Our "Finding Solutions" conference focused on the work of individuals, companies, and NGOs addressing some of China’s most pressing challenges. We had a large and diverse audience participate. Videos coming soon!
Exhibit lets visitors ‘talk’ with Nanjing Massacre survivor in Mandarin
The Nanjing Massacre Memorial Hall in China today debuted its permanent exhibition of New Dimensions in Testimony — interactive survivor testimony technology developed by USC Shoah Foundation — The Institute for Visual History and Education. The event marks the 80th anniversary of massacre in Nanjing.
This is the first permanent museum exhibition of New Dimensions in Testimony, or NDT, outside the United States and the first exhibit anywhere featuring the Mandarin-language testimony of Madame Xia Shuqin, a survivor of the massacre as a child. She is the only non-Holocaust survivor who has been interviewed for NDT.
“With the partnership between USC Shoah Foundation and the Nanjing Massacre Memorial Hall, Madame Xia’s story is brought to light through New Dimensions in Testimony,” said Yi Huang, president of the Tianfu Bank, which funded the creation of the testimony with the Tianfu Group. “Madame Xia will continue to educate, to inspire and to preserve memory of the atrocities of the Nanjing Massacre for future generations so people around the world will learn from history long after the survivors are gone.”
The exhibit is part of the newly reconstructed Nanjing Massacre Memorial Hall. NDT uses groundbreaking natural-language software to allow audiences to interact with the recorded image of a genocide survivor, who responds to questions in real time. The testimony is powered by complex algorithms that provide realistic conversation.
Xia traveled to Los Angeles in October 2016 to be interviewed by Cheng Fang for the NDT interview. Fang, a 2014 USC School of Cinematic Arts graduate and USC Shoah Foundation research fellow, interviewed her over five days on a 60-degree “light stage” at the USC Institute for Creative Technologies. High-definition cameras and lights captured the interview from all angles as Xia answered numerous questions about her life before, during and after the massacre.
Xia was 8 years old when Japanese soldiers stormed into her family’s home on the morning of Dec. 13, 1937 and murdered 11 of the 13 people in the house — Xia’s parents, grandparents and siblings as well as neighbors. Only Xia and her 4-year-old sister survived. About 300,000 civilians and unarmed soldiers were killed over the course of two months during the 1937 massacre.
Hao Wu, president of China Tianfu, said: “When I first saw a demonstration of New Dimensions in Testimony with a Holocaust survivor, I quickly understood how important it would be to bring the technology to the people of China. A lot of people worked hard to make this happen, but without the generous cooperation of Madame Xia, this would not have been possible.”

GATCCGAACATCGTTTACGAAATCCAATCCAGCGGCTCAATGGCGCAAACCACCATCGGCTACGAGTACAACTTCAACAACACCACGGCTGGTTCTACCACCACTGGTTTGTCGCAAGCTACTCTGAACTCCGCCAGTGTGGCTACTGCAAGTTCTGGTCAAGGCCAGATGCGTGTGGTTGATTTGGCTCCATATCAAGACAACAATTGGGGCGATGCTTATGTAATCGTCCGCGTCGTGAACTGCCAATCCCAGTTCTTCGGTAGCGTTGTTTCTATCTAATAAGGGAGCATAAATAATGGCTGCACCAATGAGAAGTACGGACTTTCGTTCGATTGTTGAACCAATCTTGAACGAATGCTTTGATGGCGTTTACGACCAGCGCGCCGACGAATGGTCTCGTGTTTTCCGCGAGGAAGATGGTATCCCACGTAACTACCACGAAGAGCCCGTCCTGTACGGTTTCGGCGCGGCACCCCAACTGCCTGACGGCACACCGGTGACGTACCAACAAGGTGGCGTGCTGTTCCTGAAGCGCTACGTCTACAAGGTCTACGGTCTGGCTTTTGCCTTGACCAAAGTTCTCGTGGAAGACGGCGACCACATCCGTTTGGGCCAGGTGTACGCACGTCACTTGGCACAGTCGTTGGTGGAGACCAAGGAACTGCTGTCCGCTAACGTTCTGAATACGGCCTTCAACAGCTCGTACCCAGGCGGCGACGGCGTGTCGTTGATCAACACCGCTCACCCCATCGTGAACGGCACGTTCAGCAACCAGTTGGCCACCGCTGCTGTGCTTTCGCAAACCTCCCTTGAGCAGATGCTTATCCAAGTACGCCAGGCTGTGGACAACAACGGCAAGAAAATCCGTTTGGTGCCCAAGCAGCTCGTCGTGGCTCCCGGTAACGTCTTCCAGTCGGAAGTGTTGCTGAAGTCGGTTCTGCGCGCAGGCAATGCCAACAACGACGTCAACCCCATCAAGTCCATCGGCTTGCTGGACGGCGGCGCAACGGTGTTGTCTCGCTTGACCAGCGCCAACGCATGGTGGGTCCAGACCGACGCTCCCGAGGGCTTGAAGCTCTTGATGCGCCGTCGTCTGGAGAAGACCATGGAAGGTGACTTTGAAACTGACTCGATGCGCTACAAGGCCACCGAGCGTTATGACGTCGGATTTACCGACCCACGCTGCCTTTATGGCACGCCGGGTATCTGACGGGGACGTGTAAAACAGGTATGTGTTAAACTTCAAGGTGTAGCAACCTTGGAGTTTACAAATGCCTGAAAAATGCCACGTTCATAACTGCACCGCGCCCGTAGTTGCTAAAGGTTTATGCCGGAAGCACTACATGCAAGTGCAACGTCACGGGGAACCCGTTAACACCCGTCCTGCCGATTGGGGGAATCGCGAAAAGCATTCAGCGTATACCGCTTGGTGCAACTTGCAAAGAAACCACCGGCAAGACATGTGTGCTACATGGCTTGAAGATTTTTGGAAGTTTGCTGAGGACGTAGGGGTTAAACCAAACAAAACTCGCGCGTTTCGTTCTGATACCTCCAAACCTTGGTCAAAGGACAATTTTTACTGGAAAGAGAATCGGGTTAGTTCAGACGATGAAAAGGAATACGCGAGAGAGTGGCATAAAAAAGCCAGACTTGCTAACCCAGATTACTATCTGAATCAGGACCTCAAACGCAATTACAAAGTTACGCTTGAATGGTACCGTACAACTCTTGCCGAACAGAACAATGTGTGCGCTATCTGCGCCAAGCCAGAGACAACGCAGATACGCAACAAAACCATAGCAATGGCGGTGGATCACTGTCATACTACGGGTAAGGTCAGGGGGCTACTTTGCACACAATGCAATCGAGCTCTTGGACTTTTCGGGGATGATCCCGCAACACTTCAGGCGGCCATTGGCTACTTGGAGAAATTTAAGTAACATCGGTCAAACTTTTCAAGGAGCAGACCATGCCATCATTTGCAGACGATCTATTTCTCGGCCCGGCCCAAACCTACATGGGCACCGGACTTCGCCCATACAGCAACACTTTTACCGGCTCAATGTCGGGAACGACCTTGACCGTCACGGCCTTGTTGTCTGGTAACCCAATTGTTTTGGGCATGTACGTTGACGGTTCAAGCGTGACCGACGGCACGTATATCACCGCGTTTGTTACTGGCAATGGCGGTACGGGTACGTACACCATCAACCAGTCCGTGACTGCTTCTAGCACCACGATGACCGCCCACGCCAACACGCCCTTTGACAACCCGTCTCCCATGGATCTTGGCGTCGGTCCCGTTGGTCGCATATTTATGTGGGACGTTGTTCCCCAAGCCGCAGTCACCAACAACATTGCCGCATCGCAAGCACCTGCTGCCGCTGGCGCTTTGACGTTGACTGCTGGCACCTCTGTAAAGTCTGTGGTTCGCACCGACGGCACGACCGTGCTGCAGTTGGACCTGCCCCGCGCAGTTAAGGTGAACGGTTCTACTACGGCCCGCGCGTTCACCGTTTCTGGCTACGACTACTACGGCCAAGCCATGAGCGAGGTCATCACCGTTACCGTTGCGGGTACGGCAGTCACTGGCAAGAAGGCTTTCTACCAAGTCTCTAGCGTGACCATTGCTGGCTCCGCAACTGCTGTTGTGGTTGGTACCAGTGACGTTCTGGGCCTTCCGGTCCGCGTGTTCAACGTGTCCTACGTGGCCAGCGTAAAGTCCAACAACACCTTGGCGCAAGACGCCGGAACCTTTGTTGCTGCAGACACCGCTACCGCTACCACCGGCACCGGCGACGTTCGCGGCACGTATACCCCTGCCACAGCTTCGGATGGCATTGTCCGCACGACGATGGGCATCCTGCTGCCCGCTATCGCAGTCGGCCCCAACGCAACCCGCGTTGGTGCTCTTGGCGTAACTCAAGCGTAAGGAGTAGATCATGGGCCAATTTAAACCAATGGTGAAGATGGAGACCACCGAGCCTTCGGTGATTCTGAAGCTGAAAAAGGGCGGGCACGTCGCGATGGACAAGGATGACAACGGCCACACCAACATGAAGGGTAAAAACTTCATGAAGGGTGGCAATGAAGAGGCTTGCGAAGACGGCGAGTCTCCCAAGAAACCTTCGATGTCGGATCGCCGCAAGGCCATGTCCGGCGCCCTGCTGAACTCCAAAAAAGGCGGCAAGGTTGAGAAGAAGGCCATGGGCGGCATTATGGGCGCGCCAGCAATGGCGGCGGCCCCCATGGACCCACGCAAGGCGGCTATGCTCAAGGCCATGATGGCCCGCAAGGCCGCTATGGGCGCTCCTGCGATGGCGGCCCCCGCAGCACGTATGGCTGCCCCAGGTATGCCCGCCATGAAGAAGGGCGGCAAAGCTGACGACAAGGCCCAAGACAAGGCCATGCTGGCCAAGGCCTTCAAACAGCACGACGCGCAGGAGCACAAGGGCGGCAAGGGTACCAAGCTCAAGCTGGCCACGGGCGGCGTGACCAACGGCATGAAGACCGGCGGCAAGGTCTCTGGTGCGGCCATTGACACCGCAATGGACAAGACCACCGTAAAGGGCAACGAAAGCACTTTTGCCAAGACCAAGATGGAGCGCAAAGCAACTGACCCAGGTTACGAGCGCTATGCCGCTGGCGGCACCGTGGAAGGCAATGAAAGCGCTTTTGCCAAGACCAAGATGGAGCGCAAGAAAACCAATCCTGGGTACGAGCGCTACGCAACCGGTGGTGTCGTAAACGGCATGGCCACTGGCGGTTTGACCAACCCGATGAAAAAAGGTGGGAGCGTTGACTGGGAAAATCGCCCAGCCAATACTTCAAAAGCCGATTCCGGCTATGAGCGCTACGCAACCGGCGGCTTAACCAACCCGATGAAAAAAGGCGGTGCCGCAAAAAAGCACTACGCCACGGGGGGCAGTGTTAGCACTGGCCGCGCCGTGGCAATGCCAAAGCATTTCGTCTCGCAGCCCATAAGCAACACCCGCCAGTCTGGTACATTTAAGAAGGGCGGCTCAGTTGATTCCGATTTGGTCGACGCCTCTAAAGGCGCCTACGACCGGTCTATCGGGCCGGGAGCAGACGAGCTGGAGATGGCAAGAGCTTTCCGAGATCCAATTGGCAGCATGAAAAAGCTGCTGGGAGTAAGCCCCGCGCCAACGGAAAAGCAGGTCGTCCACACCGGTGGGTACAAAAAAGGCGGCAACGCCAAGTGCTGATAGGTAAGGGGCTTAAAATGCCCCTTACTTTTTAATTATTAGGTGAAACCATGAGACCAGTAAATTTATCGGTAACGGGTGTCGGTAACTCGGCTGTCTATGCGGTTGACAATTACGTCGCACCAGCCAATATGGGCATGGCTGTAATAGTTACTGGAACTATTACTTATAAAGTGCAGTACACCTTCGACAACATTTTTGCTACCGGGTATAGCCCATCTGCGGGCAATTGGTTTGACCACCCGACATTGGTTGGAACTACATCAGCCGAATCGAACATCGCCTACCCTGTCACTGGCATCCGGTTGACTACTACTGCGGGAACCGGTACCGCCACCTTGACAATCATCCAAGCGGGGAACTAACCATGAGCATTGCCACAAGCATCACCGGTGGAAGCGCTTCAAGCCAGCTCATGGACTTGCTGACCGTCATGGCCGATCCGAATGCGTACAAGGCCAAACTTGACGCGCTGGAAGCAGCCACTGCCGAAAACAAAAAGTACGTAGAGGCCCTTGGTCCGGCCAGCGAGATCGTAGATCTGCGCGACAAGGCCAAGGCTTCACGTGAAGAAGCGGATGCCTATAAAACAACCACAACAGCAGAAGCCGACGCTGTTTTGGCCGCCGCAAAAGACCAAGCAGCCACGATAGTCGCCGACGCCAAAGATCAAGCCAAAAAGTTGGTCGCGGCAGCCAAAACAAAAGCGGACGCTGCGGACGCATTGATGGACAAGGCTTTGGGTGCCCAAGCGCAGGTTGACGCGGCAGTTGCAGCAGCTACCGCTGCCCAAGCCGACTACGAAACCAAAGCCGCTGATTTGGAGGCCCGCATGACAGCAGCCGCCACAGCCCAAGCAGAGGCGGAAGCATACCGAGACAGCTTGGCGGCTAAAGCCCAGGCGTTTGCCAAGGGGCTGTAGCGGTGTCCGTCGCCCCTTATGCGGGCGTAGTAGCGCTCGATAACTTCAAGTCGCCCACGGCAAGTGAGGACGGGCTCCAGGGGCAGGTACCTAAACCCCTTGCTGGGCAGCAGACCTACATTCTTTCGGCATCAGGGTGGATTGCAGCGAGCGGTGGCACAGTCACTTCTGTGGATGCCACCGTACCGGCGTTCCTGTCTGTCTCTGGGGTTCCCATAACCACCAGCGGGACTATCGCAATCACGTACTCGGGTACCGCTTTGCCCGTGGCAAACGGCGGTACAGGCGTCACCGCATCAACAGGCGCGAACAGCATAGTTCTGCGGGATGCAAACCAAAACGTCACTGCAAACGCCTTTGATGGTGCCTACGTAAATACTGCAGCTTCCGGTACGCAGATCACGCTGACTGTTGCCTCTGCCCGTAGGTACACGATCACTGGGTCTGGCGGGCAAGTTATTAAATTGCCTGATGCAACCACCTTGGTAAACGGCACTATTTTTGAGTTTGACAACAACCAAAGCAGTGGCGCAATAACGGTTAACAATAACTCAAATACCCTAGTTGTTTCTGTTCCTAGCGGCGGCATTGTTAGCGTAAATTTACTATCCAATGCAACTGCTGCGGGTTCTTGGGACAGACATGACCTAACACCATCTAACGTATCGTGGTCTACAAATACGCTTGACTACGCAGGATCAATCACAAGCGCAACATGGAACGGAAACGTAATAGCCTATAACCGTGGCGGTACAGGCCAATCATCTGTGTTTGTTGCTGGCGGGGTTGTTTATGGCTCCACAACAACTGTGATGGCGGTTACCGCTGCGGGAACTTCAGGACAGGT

An inspiring life story
Xia filmed her testimony for USC Shoah Foundation’s Nanjing Massacre Collection in 2012 at the Nanjing Massacre Memorial Hall. Her Mandarin-language testimony is part of a collection of more than 100 Nanjing survivors’ testimonies collected by USC Shoah Foundation, 30 of which are already preserved and subtitled and accessible in USC Shoah Foundation’s Visual History Foundation Archive.
In October, USC Shoah Foundation staff traveled to Nanjing to introduce students in Nanjing University’s Oral History Association to the indexing methodology of the Visual History Archive. The students will use the foundation’s new online indexing training course to learn how to index Nanjing survivor testimonies that have been recorded but not yet integrated into the Visual History Archive.
The people who first imagined the possibilities of creating something as advanced as NDT are thrilled to see it reach fruition.
“It’s incredible to see how far this has come in just a few short years,” said Heather Smith-Maio, who came up with the concept for NDT. “Madame Xia’s important life story will now be able to inspire people across China — and the world — long into the future.”
(Article originally posted on https://news.usc.edu/133043/
This issue of the newsletter highlights the women who have been called "China's Oprah" and includes our comprehensive calendar of China-focused events and exhibitions across North America.
Please join the USC U.S.-China Institute, the East Asian Studies Center, and the USC School of Cinematic Arts for a screening of the 1993 Chinese film Woman Sesame Oil Maker (香魂女). It tells the story of a woman in a small village who buys a peasant wife for his mentally disabled son after her sesame oil business becomes unexpectedly successful. The screening will be followed by a Q&A with the director, Xie Fei (谢飞).